BP’s leverage position compared to its peers
After discussing BP Plc’s (BP) stock performance, analyst ratings, and business segment dynamics, we’ll examine the company’s leverage position.
BP’s net debt-to-adjusted EBITDA[1. earnings before interest, tax, depreciation, and amortization] stood at 2.3x in 3Q16. This is lower than the average industry ratio of 2.4x. The industry ratio considers the average of 14 integrated energy companies worldwide, including Argentina-based YPF (YPF), France’s Total (TOT), PetroChina (PTR), US-based ExxonMobil (XOM), and Canada’s Suncor Energy (SU).
In 3Q16, BP’s total debt-to-capital ratio stood at 38.9%, higher than the industry average of 36%. The debt-to-capital ratio shows a firm’s leverage position and capital structure.
BP’s leverage: Net debt-to-adjusted EBITDA rose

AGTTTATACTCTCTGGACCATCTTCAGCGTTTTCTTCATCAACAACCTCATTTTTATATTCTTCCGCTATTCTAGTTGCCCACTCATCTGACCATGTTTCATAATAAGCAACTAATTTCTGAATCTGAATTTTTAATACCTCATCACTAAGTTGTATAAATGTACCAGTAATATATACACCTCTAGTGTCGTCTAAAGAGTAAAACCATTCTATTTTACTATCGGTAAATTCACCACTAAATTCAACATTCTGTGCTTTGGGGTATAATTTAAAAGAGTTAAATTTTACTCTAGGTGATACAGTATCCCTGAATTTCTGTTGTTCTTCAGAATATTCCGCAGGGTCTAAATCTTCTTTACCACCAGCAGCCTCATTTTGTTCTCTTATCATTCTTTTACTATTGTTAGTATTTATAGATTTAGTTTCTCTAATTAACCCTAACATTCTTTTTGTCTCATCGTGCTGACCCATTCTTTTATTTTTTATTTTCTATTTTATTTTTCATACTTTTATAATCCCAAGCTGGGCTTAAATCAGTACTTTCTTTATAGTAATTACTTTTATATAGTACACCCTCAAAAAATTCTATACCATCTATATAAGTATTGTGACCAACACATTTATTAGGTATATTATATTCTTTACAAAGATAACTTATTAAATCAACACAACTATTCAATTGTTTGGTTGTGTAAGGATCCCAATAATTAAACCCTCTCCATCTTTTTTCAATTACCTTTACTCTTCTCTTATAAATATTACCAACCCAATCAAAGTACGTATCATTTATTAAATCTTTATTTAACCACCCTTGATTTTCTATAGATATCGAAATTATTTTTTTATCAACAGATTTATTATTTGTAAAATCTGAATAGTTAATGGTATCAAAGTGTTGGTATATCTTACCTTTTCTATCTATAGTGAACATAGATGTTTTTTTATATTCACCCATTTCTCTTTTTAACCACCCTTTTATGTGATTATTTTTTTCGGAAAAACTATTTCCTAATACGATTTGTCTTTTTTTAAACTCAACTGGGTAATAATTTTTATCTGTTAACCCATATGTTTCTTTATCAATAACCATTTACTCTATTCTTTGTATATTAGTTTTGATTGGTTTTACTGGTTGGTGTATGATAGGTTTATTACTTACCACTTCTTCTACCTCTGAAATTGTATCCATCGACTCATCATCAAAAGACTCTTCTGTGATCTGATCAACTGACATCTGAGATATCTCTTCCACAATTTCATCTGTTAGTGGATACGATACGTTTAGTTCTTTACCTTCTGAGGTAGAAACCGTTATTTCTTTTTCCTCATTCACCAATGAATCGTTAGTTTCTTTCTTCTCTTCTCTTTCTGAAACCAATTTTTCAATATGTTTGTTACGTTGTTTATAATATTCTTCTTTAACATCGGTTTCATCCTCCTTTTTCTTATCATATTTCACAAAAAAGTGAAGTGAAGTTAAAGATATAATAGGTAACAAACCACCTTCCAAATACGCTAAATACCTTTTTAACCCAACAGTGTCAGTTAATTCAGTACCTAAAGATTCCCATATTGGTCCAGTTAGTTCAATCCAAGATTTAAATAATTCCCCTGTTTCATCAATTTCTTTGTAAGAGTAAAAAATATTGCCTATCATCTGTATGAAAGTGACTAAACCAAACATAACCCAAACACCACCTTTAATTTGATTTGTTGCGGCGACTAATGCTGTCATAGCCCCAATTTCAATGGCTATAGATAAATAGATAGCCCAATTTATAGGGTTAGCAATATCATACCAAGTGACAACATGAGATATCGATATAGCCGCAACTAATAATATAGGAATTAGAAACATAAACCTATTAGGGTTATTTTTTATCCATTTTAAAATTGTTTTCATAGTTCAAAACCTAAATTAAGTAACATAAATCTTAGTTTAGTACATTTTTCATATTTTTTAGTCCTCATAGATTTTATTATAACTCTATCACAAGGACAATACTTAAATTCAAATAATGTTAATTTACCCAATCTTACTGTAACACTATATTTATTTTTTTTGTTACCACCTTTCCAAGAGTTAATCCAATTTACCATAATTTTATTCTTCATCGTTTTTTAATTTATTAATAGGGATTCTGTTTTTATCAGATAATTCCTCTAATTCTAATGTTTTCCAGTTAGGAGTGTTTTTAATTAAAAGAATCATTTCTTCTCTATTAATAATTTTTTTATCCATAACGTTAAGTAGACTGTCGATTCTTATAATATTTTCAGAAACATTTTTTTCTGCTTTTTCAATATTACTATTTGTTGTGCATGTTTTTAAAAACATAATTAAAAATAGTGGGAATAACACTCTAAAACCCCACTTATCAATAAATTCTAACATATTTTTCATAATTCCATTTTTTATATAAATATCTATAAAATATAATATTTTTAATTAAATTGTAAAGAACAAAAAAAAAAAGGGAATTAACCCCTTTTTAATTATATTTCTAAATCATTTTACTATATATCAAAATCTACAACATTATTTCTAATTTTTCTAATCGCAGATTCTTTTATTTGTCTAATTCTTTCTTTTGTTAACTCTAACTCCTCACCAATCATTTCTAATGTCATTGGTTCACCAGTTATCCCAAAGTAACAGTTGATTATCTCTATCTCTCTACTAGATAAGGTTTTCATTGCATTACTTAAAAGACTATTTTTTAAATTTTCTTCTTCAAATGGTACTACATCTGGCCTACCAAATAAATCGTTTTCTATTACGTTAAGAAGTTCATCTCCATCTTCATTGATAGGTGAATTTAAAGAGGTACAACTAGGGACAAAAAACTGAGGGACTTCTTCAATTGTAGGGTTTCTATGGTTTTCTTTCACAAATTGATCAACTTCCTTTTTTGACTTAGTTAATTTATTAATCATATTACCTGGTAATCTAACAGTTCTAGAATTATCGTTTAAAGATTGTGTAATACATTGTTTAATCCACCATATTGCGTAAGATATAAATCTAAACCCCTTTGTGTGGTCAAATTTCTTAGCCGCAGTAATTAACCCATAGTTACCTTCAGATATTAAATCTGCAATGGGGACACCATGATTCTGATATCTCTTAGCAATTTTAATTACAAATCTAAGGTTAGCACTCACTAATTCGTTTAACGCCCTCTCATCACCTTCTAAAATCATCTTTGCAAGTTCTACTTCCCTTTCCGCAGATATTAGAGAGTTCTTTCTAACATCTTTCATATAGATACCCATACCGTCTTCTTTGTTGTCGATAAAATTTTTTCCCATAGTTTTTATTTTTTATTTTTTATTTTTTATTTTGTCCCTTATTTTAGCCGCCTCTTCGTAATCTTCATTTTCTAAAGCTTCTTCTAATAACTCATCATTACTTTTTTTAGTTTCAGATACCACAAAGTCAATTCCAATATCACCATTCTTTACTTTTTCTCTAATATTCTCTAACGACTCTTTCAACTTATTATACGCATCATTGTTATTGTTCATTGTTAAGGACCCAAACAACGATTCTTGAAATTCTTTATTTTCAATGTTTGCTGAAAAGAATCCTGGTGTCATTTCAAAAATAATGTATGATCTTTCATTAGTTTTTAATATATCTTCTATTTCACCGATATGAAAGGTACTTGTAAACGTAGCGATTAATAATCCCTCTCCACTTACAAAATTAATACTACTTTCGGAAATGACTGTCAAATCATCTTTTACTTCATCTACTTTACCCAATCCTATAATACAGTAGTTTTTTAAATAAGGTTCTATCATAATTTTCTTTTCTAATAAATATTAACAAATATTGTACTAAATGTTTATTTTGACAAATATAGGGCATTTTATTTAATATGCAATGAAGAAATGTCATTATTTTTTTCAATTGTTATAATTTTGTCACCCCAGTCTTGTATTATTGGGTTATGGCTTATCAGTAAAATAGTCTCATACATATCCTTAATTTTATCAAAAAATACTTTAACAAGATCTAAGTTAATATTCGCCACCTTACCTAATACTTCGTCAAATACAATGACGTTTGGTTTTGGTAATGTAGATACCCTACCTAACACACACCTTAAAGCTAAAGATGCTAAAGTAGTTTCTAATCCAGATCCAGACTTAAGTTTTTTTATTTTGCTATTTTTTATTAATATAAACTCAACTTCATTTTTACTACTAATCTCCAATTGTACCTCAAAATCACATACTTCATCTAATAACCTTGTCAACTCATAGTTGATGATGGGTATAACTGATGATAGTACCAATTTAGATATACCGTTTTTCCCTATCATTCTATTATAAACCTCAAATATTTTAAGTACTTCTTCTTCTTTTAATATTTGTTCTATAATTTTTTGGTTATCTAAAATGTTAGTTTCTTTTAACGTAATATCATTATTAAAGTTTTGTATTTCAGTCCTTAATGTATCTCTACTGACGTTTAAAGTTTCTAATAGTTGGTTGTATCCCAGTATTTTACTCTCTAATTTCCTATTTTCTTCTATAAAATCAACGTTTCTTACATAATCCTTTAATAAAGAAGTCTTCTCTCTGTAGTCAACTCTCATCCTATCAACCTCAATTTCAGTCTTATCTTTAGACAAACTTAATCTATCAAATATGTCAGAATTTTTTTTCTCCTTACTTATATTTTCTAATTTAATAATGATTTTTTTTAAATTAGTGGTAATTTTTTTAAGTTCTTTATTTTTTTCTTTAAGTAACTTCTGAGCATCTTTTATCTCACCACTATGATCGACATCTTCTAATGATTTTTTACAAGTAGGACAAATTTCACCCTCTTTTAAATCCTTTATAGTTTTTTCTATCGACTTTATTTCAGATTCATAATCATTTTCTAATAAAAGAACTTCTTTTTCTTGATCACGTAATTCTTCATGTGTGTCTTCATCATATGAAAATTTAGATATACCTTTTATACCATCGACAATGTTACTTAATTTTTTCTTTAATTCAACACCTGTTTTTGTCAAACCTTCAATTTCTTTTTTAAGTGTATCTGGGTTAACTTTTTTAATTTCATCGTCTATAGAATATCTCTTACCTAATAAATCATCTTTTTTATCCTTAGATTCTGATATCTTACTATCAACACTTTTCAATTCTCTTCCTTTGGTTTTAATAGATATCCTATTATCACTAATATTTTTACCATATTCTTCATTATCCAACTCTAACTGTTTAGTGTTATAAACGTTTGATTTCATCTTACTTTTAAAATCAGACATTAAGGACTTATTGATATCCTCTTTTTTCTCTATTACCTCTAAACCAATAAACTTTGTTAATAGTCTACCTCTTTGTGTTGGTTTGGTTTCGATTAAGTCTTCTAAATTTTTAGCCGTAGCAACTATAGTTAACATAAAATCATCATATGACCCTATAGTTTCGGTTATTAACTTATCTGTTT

BP’s (BP) net debt-to-adjusted EBITDA ratio rose from 0.77x in 3Q14 to 2.3x in 3Q16. Before analyzing the increase in the ratio, let’s understand the net debt trend.
BP’s net debt has risen from $22.8 billion in 3Q14 to $33.4 billion in 3Q16. BP’s total debt rose from $53.6 billion in 3Q14 to $58.9 billion in 3Q16, whereas its cash and equivalents fell from $30.8 billion in 3Q14 to $25.5 billion in 3Q16.
On the other hand, from 3Q14–3Q16, BP’s adjusted EBITDA fell steeply. So, a rise in net debt coupled with a fall in EBITDA led to an increase in the net debt-to-EBITDA ratio. BP’s leverage ratio, or its net debt-to-adjusted EBITDA, has been consistently trending higher.
In the past few years, BP has been hammered with lower oil prices and the Gulf of Mexico oil spill charges. To maintain liquidity in such a situation, BP has resorted to fresh debt and other measures such as reducing costs and divesting non-core assets, which we discussed earlier in this series.
With a rising leverage position, we believe it’s crucial for BP to keep a check on its debt levels to maintain its financial strength and flexibility.
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